Report: The Best and Worst Countries for Childhood Safety

 Paul D. Shinkman

Poverty, conflict and discrimination against girls affects more than half of all children worldwide, putting 150 million at extreme risk of the factors that cut short their childhood, according to a new survey.

The Second Annual "End of Childhood Report" released on Wednesday by the nongovernmental advocacy organization Save the Children examines the parts of the world where 1.2 billion children are most commonly subjected to those three most common causes of abuse and suffering.

While the global trend appears favorable for children – their situations improved in 95 of 175 countries – hotspots of conflict and other crisis among some countries caused a sharp decline for others' prospects.

The report highlights 10 "major trends that require urgent action," including preventing girls from marrying before their 18th birthday, reducing teen pregnancy rates, providing access to schools and eliminating child labor.

"Most of the world's children are being robbed of their childhoods and their futures because they're living in poverty, growing up in warzones or experiencing discrimination for being girls," Carolyn Miles, Save the Children's president and CEO, said in a written statement. "Progress is not happening quickly enough for the world's most vulnerable children."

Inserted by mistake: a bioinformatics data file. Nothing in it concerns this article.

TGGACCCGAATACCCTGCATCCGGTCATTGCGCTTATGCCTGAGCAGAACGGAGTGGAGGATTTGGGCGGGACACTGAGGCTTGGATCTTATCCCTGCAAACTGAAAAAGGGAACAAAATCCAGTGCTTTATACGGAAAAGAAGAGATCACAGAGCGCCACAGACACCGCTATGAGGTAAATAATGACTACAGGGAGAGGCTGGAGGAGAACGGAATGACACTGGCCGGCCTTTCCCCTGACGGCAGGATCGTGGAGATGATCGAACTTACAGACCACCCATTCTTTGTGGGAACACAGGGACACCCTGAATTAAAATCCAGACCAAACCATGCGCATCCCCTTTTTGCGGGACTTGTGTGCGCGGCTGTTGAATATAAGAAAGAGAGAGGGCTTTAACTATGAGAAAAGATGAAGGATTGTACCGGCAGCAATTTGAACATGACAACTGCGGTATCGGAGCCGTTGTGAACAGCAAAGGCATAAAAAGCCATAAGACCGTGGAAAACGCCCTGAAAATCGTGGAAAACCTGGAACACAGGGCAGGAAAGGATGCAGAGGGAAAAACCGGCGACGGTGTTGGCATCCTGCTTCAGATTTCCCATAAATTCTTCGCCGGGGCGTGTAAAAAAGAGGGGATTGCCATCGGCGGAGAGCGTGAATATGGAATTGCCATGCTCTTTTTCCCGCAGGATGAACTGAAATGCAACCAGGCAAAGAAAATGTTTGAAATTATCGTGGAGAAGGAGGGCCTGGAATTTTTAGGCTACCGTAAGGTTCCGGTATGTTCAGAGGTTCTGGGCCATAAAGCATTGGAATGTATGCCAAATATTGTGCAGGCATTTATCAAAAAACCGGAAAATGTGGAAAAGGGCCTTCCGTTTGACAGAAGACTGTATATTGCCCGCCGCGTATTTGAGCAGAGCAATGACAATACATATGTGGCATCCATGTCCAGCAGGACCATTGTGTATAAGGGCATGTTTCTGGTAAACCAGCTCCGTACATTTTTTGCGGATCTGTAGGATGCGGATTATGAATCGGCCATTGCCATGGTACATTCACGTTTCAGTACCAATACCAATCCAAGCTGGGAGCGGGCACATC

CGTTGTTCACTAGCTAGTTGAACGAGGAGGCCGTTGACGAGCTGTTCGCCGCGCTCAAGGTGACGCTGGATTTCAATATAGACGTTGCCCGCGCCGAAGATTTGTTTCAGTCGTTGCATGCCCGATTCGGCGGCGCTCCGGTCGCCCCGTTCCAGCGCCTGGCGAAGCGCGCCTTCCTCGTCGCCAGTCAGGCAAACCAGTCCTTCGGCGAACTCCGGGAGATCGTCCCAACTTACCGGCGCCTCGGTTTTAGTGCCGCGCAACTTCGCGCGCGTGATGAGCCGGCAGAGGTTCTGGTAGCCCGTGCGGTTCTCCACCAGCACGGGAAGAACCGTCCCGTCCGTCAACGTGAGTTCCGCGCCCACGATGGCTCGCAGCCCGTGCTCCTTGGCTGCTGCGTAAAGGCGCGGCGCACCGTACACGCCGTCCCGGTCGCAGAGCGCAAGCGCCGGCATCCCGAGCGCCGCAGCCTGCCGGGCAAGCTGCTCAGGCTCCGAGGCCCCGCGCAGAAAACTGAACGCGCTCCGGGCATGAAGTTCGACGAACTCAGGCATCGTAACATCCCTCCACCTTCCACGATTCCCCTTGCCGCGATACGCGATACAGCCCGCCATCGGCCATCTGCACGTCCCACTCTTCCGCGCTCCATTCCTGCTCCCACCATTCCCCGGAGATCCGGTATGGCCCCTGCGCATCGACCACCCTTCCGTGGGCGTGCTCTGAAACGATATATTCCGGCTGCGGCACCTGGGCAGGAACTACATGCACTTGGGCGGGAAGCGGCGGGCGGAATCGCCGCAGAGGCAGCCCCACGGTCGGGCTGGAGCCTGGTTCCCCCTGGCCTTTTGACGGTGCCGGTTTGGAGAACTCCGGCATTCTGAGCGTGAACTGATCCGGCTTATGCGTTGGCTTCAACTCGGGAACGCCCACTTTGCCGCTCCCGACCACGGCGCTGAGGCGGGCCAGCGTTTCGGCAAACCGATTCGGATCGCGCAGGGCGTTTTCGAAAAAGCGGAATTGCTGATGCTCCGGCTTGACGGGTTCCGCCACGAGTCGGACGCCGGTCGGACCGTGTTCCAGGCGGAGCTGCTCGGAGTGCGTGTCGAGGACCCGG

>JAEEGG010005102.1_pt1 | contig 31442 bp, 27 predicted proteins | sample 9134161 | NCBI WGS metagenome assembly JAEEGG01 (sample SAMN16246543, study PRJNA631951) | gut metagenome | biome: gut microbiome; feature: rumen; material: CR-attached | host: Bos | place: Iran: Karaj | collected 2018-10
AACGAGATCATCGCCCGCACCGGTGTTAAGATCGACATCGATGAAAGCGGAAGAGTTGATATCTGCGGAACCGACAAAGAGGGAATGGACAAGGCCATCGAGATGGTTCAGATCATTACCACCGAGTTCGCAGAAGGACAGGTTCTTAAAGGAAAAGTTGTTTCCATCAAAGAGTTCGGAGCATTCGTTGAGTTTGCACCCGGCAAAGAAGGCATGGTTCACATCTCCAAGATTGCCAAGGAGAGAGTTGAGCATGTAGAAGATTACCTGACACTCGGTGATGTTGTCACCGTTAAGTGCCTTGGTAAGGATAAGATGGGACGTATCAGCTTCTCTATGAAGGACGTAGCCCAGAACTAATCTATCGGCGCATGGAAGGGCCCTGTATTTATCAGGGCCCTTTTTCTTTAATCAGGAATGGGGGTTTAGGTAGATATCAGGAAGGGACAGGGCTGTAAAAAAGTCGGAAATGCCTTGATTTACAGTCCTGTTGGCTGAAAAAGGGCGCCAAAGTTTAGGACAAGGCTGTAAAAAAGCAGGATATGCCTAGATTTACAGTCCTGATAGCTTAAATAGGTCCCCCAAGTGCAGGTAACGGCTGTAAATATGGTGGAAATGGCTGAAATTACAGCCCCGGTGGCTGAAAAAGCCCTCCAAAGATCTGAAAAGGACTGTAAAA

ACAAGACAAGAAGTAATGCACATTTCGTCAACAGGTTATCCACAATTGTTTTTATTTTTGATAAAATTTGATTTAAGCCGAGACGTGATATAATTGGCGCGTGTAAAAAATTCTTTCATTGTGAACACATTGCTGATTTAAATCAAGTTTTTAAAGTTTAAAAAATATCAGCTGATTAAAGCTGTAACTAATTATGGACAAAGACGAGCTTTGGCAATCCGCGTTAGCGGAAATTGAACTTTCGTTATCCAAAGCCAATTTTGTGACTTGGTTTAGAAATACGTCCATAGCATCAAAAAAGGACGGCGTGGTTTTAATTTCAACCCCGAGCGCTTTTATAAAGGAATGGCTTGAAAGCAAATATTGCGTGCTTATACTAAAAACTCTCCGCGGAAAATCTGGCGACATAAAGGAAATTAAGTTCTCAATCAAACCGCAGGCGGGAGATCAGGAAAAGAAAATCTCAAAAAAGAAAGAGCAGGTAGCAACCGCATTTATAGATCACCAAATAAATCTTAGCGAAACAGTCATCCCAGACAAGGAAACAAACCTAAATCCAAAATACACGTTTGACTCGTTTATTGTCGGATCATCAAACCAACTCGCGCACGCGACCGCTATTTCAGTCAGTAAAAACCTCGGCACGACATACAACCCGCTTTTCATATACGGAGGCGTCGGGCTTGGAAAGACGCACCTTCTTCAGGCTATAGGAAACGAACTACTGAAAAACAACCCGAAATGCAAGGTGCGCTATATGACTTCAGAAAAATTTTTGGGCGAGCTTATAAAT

According to the group, the 10 worst countries for children are all in Africa, largely in its western and central regions. Niger is considered the most dangerous for children, followed by Mali, Central African Republic, Chad, South Sudan, Somalia, Nigeria, Guinea, Sierra Leone and Democratic Republic of the Congo, in order.

Countries in Sub-Saharan Africa, however, showed some of the most improvement compared to last year. Uganda, Somalia, Niger, Mali and Sierra Leone improved their scores, the report states. Nigeria and Liberia, however, both dropped significantly in the ranking due to malnutrition, child labor and lack of access to schools.

The Philippines' score dropped due to factors that stunted childhood growth, as did Syria's and Yemen's due to the ongoing conflicts there. Venezuela and Panama's scores also dropped due to lack of school access.

The best country for children is Singapore, followed by Slovenia, Norway, Sweden, Finland, Ireland, the Netherlands, Iceland, Italy and South Korea.

The U.S. ranks 36th internationally, just above Russia and Kuwait and among the lowest for developed Western countries. Save the Children attributes America's relatively low position to poverty rates, particularly among rural areas.

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